When are you allowed to use deadly force to defend your property? Can the intruder sue you for wounding them? Will you be criminally charged with assault or murder? While laws in Ohio permit the use of basic force to safeguard your possessions, the guidelines for deadly force are different.
If someone is trying to steal your bicycle or wallet when you’re out, for instance, then you can’t fire a weapon to stop them in the absence of a serious threat to your life. But in the case of robbery or aggravated robbery, an element of threatened use of force enters the picture.
Assuming you don’t violate the duty to retreat, deadly force will likely be justified. This is even more applicable to scenarios where your requirement to retreat doesn’t apply, such as in your car or home. You will then be presumed to have acted reasonably in using deadly force. However, there are some important considerations here.
In Ohio, you have the right to defend yourself, others, or your property. Keep in mind that if you harm or kill another person defending yourself, you can still be charged with a crime. If this happens, you’d raise an affirmative defense explaining that you acted in self-defense. Basically, you admit that what’s claimed is true (that you hurt another person) but offer a legal justification for your actions.
However, there are limits regarding how much force you exert when you’re acting in self-defense. Typically, you can’t bring a gun to a fistfight and expect your self-defense argument to fly. You must use a reasonable amount of force - whatever’s necessary to combat the threat being posed.
Additionally, under the state’s self-defense laws, you must also:
● Not cause the altercation
● Believe that an attack is imminent
● Withdraw from the conflict when possible
● Have reason to assume your method of defense is appropriate
There are some exceptions to these general rules. Under Ohio’s Castle Doctrine, you will automatically be presumed to have acted in self-defense if you injure or kill another person who is breaking into your home unlawfully. It would be up to the state to prove - beyond a reasonable doubt - that you did not, in fact, act in self-defense.
You’re the king or queen of your Castle. In Ohio, you have the right to take action to defend yourself, others, and your home if it is under attack.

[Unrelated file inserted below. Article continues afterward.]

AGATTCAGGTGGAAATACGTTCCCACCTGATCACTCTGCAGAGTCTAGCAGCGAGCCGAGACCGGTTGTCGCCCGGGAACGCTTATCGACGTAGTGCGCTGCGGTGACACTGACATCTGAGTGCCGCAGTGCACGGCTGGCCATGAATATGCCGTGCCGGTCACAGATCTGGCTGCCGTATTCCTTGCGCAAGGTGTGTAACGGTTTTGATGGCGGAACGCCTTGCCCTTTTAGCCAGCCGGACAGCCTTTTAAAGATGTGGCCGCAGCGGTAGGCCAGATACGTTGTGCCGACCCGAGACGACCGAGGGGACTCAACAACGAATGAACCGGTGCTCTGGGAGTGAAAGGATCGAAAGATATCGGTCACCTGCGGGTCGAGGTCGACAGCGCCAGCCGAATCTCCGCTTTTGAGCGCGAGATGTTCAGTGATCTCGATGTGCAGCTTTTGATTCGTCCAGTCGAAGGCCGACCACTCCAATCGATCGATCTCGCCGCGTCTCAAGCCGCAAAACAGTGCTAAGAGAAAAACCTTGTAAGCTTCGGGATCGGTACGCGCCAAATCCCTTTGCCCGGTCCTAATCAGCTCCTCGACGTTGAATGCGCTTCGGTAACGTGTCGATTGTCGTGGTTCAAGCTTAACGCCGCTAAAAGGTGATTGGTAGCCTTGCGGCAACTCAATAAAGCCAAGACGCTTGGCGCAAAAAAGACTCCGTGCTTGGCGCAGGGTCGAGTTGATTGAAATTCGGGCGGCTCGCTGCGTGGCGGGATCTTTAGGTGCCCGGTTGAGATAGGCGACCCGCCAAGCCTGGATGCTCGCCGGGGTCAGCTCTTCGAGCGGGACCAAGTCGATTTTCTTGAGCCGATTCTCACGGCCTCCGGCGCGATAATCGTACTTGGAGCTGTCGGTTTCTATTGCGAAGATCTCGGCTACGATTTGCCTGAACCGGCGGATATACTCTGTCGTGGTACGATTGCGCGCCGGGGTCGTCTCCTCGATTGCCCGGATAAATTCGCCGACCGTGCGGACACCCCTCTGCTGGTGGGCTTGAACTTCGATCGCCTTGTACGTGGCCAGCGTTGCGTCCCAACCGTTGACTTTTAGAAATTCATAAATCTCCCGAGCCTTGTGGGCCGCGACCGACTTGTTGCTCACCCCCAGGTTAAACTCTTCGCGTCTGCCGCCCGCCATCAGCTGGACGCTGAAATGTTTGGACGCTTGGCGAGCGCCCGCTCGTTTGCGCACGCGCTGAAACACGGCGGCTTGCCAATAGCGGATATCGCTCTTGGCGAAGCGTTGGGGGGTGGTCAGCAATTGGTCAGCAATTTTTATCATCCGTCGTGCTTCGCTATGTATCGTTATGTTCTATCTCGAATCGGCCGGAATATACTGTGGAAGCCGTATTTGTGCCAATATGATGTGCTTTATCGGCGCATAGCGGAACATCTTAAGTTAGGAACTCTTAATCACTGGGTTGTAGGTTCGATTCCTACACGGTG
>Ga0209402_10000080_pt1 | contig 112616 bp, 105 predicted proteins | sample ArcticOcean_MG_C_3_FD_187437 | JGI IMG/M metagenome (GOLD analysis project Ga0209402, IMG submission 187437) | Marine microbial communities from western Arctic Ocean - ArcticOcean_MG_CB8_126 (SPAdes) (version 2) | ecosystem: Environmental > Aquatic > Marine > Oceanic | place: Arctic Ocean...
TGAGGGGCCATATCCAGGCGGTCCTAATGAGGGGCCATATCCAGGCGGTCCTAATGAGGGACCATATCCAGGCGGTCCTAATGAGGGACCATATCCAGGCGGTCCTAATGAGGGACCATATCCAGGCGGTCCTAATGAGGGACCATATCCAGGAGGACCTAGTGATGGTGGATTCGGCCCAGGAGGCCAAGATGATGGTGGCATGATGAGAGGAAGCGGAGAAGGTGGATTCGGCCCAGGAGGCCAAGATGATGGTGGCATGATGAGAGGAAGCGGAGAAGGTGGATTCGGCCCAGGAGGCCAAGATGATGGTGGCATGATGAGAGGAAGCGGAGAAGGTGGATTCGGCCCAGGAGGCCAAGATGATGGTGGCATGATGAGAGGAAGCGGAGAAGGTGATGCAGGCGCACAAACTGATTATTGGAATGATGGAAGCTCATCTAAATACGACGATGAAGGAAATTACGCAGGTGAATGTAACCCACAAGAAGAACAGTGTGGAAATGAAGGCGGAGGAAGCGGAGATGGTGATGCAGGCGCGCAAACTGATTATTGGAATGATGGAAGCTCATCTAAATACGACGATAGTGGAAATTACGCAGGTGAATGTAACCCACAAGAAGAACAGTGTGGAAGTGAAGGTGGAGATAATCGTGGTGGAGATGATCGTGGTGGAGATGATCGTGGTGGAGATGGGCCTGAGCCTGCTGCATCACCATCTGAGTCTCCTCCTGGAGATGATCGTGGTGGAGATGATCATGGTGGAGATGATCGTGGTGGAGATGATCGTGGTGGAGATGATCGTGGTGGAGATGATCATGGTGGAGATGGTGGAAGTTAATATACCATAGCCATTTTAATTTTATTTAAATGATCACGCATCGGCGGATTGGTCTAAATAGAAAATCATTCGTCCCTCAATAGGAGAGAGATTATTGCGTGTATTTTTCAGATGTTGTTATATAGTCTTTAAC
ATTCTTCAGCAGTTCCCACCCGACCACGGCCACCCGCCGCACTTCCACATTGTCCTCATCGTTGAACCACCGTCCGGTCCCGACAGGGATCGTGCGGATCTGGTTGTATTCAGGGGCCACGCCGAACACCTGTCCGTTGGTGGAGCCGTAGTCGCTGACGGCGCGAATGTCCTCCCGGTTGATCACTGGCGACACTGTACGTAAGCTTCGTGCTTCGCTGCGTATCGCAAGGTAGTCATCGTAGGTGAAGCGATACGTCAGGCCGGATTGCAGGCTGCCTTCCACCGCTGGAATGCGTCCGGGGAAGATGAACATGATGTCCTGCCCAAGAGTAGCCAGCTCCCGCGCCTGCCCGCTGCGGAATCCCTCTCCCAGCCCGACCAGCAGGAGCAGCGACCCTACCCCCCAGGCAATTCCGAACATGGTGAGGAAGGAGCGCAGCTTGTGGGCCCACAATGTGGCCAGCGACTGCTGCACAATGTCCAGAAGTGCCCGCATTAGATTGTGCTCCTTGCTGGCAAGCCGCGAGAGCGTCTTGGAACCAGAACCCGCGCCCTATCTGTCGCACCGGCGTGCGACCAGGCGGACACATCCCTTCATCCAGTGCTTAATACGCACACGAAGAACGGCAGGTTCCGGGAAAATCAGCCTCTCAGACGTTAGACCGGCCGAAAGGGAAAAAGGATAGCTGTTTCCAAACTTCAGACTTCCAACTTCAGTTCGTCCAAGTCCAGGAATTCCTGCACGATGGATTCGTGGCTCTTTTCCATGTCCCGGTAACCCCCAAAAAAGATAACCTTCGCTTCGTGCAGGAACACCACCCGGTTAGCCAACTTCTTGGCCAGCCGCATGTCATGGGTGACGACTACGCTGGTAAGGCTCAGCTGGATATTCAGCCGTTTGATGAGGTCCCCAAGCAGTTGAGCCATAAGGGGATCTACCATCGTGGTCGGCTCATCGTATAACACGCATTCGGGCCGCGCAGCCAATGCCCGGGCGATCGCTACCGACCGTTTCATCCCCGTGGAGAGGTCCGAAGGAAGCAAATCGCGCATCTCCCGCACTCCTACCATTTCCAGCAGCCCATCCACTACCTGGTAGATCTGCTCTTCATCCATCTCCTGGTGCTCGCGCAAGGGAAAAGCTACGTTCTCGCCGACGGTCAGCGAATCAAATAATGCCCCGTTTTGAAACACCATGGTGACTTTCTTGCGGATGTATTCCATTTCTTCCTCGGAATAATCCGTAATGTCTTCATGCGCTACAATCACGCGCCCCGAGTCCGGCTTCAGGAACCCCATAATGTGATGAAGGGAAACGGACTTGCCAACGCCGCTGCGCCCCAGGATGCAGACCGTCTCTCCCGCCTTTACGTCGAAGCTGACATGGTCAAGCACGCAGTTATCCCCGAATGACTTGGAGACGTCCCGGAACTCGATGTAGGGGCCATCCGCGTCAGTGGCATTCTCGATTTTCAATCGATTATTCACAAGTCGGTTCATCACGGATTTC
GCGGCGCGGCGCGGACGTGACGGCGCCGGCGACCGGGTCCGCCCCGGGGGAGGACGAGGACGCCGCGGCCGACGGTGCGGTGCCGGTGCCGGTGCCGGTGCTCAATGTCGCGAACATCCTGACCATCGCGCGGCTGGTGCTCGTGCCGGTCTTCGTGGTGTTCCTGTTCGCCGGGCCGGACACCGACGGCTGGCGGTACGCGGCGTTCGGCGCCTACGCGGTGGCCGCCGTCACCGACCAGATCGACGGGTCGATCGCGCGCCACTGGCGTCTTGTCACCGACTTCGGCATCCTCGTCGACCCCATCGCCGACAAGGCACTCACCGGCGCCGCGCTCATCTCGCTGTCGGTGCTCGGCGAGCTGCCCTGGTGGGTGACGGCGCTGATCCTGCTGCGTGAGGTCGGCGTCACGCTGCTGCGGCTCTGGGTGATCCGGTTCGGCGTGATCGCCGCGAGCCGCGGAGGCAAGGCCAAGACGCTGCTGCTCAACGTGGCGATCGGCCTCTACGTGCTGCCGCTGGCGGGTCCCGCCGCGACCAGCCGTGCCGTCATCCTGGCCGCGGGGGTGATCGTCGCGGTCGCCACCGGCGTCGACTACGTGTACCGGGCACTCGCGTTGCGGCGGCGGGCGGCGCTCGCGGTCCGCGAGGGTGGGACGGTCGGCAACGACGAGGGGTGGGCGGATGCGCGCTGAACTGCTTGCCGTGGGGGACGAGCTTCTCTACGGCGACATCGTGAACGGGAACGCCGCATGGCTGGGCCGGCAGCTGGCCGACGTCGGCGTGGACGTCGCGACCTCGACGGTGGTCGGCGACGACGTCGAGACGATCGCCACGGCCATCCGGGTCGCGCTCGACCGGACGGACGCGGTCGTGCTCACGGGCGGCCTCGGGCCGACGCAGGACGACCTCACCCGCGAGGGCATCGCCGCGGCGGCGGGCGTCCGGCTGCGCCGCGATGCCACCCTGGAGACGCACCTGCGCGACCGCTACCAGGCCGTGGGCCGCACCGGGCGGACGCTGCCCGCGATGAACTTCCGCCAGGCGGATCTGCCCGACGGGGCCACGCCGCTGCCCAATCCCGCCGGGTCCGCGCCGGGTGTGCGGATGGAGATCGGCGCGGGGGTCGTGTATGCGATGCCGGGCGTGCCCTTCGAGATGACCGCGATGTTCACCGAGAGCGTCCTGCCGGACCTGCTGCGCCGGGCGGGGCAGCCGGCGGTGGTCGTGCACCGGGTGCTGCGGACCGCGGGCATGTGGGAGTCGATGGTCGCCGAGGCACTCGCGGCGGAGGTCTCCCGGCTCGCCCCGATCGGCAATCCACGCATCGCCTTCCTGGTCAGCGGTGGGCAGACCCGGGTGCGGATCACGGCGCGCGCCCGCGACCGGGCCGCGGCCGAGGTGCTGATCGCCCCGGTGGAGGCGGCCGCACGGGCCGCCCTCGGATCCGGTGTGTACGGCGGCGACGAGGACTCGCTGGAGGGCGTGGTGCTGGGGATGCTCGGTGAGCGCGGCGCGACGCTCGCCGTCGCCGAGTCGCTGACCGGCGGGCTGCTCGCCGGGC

More specifically, you have the right to disarm, harm, or shoot an intruder in your home. Under the state’s Castle Doctrine statute, you don’t even have to retreat. ORC Section 2901.09 explains that your actions will be presumed to have been reasonable and in self-defense - at least until you have the ability to overcome the intruder and neutralize the threat posed.
Here are the other conditions that need to be met for the Castle Doctrine to apply:
● You were not the instigator
● You were not participating in any illegal activity
● The defendant entered forcefully and unlawfully
● You were authorized to be in the location where the crime occurred
For example, you can’t use deadly force on someone that’s running out of your yard. The Castle Doctrine applies to cars in Ohio, too. However, a vehicle usually needs to be occupied as well.
There’s a noteworthy distinction between burglars and trespassers. You can use basic force to defend your possessions with absolute certainty. But when it comes to keeping uninvited guests (who don’t intend to commit other crimes) off your property, the use of deadly force is generally unsupported by Ohio self-defense law. The Castle Doctrine only applies when you’re in your home or vehicle.
If you’ve been charged with a crime for shooting an intruder in Ohio, having a Columbus top criminal defense attorney by your side is a great idea - especially if you used a weapon. Lawyers have the expertise that makes navigating the complex legal process less stressful and more conducive to a positive outcome. Consultations are typically offered for free and attorneys can help answer your many questions and provide advice.